"It's just a taste," he said while slogging up a mud road, black Airsoft rifle in hand.

Sunday's game included several "missions", as players manned vehicle checkpoints, set ambushed and practiced capturing and extracting intelligence from enemy players -- and shot thousands of plastic pellets at each other.

Airsoft replicas are virtually identical to real firearms in appearance and, to a lesser extent, in weight. Spring, gas or electric operated, the guns fire 6 or 8 mm plastic BBs and are capable of either semi or fully automatic fire.

High-end guns cost several hundred dollars and can be upgraded with accessories from real assault weapons, such as grips, magazine holders, and tactical lights. The guns, however, cannot be converted into real firearms.

The game is similar to paintball, which uses gas-powered guns that shoot ink-filled gelatin balls. However, most paintball players eschew the military aesthetic of Airsoft for bright futuristic looking uniforms and faster, sportier play typically associated with paintball.

"It's easier to sell to parents," one Airsoft gamer said of paintball's non-military approach. "There's no (military) simulation involved".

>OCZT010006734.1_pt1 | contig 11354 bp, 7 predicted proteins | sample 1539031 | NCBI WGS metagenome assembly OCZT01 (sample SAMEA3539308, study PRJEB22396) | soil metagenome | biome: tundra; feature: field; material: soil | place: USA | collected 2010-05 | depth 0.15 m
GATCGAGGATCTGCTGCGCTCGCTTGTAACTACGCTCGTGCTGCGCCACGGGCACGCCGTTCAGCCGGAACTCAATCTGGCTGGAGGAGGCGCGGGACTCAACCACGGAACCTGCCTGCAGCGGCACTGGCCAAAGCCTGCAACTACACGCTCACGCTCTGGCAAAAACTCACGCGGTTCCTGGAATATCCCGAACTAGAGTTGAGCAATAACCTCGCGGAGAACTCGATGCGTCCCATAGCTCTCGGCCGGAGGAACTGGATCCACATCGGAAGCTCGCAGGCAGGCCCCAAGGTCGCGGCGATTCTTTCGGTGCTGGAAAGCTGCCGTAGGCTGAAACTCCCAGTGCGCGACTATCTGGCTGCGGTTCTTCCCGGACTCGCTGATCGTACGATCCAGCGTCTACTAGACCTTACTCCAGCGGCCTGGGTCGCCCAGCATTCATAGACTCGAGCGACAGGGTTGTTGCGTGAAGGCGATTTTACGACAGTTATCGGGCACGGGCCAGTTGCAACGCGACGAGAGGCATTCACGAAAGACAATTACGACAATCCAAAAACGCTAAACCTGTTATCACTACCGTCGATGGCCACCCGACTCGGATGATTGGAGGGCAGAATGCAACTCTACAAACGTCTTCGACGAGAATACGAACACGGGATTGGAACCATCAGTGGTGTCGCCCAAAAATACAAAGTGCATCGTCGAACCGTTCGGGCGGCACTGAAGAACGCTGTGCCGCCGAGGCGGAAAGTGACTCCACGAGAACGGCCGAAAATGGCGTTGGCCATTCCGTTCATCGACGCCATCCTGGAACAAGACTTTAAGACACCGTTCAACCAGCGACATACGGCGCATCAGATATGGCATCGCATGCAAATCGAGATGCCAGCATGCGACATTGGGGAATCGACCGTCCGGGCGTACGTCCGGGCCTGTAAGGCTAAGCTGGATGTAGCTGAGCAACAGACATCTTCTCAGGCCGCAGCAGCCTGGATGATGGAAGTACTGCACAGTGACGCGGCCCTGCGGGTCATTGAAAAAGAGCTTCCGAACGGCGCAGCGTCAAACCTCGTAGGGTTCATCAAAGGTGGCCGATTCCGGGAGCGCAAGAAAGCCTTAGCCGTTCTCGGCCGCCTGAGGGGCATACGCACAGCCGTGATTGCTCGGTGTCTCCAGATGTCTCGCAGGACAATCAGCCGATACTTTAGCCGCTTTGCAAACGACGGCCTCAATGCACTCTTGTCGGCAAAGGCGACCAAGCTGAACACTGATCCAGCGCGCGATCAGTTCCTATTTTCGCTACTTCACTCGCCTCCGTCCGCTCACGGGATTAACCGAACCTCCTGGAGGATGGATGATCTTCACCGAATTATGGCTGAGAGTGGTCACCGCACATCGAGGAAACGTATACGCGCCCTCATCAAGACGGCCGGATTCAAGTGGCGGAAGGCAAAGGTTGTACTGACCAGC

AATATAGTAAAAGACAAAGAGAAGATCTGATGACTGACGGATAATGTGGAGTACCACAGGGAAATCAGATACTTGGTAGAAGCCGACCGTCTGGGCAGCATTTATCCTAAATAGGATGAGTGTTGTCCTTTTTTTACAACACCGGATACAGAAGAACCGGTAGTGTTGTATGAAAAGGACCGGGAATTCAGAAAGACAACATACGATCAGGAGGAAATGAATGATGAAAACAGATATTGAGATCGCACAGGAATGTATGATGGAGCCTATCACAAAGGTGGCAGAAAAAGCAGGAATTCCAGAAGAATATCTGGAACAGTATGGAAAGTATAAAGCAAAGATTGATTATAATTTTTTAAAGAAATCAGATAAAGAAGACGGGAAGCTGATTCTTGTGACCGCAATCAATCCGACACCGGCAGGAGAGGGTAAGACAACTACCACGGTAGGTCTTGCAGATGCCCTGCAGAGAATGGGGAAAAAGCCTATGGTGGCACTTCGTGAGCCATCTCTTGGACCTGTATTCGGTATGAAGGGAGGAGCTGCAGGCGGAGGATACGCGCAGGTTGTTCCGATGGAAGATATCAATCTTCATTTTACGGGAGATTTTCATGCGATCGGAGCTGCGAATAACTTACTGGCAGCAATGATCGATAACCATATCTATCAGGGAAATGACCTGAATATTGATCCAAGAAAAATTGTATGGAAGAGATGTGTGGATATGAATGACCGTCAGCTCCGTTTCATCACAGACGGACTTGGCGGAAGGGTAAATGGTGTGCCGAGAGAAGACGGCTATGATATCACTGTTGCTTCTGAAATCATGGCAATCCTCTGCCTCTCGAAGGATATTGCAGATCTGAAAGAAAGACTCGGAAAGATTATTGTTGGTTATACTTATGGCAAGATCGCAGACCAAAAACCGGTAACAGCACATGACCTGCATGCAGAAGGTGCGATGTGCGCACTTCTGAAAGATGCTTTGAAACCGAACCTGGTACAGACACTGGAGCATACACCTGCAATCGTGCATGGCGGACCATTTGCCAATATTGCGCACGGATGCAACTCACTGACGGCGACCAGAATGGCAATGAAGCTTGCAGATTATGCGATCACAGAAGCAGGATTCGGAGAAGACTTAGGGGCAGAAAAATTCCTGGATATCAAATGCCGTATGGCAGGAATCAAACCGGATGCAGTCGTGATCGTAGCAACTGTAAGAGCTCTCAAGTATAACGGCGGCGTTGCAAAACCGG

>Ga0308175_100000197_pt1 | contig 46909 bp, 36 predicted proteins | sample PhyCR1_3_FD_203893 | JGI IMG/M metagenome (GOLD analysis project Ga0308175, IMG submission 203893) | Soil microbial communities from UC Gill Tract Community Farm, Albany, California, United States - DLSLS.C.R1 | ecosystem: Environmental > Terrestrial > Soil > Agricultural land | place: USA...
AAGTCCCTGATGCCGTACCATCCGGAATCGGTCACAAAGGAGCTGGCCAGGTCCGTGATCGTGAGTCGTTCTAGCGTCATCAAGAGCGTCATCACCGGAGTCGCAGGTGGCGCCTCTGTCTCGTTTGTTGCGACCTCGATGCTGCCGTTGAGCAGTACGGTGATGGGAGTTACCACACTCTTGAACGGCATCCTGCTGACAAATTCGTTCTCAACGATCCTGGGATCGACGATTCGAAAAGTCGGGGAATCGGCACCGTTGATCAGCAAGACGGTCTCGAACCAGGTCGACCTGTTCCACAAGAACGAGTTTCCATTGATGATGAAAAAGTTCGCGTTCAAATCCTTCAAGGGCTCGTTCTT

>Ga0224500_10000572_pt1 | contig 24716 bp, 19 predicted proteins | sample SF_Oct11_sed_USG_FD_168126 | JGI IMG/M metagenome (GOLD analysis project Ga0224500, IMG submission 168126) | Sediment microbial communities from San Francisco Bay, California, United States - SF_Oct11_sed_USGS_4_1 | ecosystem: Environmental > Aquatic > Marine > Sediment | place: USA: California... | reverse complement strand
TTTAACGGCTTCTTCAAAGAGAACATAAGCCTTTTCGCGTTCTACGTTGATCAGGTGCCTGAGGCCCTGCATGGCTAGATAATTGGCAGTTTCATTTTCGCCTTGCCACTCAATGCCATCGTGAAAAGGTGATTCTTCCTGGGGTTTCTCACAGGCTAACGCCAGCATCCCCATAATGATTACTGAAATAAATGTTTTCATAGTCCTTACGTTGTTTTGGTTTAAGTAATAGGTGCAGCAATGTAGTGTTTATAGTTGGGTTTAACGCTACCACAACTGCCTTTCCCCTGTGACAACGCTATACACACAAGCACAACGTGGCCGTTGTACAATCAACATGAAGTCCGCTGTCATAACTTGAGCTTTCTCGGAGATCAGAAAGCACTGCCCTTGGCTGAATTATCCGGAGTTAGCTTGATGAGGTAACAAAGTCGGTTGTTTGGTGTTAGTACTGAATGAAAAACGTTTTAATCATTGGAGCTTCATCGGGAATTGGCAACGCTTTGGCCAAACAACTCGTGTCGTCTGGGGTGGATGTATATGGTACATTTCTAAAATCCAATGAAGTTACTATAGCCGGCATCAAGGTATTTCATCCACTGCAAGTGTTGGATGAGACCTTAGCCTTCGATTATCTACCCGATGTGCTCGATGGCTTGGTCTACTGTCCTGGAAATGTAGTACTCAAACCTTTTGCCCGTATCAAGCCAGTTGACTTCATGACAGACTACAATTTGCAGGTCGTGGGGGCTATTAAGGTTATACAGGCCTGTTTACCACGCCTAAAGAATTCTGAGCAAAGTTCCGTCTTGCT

Last Sunday's game took place at the "Paintball and Airsoft" center on Lackey Road. Owner Bob Campbell, 57, has opened his 15-acre property to paintball enthusiasts for years. He also rents paintball guns, ammunition and equipment. He said his field is seeing more and more Airsoft battles recently, averaging as many as three a month. "It's growing," he said. Airsoft and paintball gamers utilized different parts of Campbell's property during last Sunday's game.

So, what's the attraction? Most players said they like the action and realism of the games as a safe and more exciting alternative to the real thing.

Port Orchard resident Aaron Cullor said he's been playing Airsoft for roughly two years. A Navy man in real life, Cullor said he appreciates the games emphasis on equipment and the honor system that regulates gameplay. Despite the outward appearances, he said Airsoft "is nothing like the real military."

Another player, Tacoma resident Matt McNeu, 17, said he appreciates the training provided at Battlesim events. Playing the role of Mercenary, McNeu carried a customized M-16. He said he had long intended to join the Army after high school, but was now having second thoughts.

Seattle resident, Marshall Smith, 17, said he has been playing for about two years now. Dressed in green battle gear and equipped with a brand new Airsoft rifle, a Christmas gift, he said he loves military simulation but has no intention of joining real armed forces.

"There is a way for me to do all this fun stuff and not get shot," he said.

Daniel said a big part of the game's appeal is allowing players with an interest in firearms and military history to simulate military action, without the very real danger and drudgery.